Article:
1953:  Politics and Walter enter my life this year.  My father ran for the Berbice River constituency, as an Independent candidate, in the fateful elections, the first under adult suffrage.  That year, we both get Scholarships to attend Queen’s College, and are in the same forms up until “O” Levels. Politics is a major theme in the lives of Guyanese – suspension of the Constitution, one of the most advanced among the colonies; occupation by British forces; split between Jagan and Burnham and Apaan Jaat; debates about Communism, Socialism, Capitalism.  
For “A” Levels, Walter stays in the Classical stream to do History, Spanish and English Lit, while I switch to the Science stream to do Maths, Physics and Chemistry.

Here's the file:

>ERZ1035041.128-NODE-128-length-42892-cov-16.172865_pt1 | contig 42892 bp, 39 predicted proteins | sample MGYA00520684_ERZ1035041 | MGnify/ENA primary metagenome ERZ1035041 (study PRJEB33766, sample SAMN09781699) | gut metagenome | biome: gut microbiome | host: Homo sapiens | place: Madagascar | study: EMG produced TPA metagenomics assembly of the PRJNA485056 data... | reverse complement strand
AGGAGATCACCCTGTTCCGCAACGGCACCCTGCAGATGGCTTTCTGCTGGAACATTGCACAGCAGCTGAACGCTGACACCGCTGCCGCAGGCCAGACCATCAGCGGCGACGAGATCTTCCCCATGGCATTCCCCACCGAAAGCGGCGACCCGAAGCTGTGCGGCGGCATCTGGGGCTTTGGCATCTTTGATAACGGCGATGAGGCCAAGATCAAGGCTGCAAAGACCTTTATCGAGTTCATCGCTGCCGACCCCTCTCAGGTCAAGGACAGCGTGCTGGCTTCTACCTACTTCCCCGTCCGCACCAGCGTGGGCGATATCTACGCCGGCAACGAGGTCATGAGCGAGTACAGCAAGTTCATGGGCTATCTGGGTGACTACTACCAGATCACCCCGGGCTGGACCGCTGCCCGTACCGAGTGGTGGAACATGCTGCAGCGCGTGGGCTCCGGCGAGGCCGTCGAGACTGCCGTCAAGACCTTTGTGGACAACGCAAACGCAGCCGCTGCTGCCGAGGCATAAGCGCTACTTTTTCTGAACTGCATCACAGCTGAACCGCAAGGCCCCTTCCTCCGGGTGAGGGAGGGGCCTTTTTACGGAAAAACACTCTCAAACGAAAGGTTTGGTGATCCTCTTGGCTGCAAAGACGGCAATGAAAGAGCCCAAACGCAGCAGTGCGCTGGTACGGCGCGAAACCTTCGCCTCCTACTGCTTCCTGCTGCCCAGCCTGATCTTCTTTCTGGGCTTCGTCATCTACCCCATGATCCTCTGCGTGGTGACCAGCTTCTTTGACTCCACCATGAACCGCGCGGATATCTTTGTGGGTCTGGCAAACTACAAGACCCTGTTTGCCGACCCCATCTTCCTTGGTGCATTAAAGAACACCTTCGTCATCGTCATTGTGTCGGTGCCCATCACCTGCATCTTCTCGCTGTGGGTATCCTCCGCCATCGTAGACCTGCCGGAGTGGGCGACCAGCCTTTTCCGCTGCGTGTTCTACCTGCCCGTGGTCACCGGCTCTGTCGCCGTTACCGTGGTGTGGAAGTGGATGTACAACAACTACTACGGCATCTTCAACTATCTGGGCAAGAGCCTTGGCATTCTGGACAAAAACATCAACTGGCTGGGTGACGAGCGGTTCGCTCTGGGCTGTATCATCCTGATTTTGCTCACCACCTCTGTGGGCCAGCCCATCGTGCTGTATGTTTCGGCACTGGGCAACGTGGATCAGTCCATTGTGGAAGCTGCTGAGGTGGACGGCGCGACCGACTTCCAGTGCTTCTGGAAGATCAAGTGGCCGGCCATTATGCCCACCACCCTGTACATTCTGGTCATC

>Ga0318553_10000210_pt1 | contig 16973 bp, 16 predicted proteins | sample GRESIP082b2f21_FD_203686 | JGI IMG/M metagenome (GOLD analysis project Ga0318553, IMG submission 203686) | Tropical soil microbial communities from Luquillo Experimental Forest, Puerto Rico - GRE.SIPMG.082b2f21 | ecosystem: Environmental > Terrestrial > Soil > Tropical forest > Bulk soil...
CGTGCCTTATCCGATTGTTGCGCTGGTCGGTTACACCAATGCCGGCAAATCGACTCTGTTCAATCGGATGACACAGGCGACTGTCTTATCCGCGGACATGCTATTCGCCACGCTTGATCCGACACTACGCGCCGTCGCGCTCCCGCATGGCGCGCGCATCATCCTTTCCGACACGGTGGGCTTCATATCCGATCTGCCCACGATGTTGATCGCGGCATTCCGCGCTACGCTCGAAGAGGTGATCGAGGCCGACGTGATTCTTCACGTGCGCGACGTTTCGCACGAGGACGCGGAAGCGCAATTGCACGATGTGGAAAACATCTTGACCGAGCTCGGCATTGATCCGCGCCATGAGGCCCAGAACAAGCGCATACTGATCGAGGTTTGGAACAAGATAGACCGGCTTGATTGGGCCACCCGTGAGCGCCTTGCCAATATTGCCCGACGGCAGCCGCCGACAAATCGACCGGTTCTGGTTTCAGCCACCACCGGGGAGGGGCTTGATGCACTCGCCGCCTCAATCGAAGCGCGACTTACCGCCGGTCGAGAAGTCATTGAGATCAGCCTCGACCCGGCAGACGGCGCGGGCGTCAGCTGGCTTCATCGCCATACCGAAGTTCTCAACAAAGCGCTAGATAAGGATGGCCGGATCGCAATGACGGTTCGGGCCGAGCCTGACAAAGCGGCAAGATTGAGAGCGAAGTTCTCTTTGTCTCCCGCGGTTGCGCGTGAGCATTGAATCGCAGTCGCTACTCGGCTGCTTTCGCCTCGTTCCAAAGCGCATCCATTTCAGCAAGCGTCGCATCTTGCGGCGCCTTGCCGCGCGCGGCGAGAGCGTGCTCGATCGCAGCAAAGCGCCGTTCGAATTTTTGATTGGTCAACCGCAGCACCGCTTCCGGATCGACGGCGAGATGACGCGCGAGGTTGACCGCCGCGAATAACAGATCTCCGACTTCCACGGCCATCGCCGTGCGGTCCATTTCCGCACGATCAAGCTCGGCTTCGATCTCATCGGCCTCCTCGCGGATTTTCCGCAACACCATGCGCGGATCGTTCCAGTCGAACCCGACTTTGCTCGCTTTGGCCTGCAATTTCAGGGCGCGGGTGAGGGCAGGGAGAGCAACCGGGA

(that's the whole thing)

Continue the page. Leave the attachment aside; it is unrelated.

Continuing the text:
1955-58:  Robert (Bobby) Moore comes from UCWI to teach us W.I. History, and Debating.  He works with Walter to rid him of “ze” for “the.UCWI is described as an Elysian plain, with beautiful women, and we all intend to go there after QC!  We were both in “K” (Cunningham) House, which dominated the Academic Points competition among the 10 Houses.
1958-60: Brazil beats Sweden 5-2 in the World Cup final, and we see a grainy film of it at school.  We hear about Fidel and Ché, the Sierra Maestra. We went to a lot of the same parties.    We take the UWI Open Scholarships exam in early 1960, and the rumor was that 5 of the 7 scholarships available to the entire Caribbean went to Guyanese, including Walter.  The university then had to expand the number to 10, so that the proportion of Guyanese winners could drop to a more respectable 50%!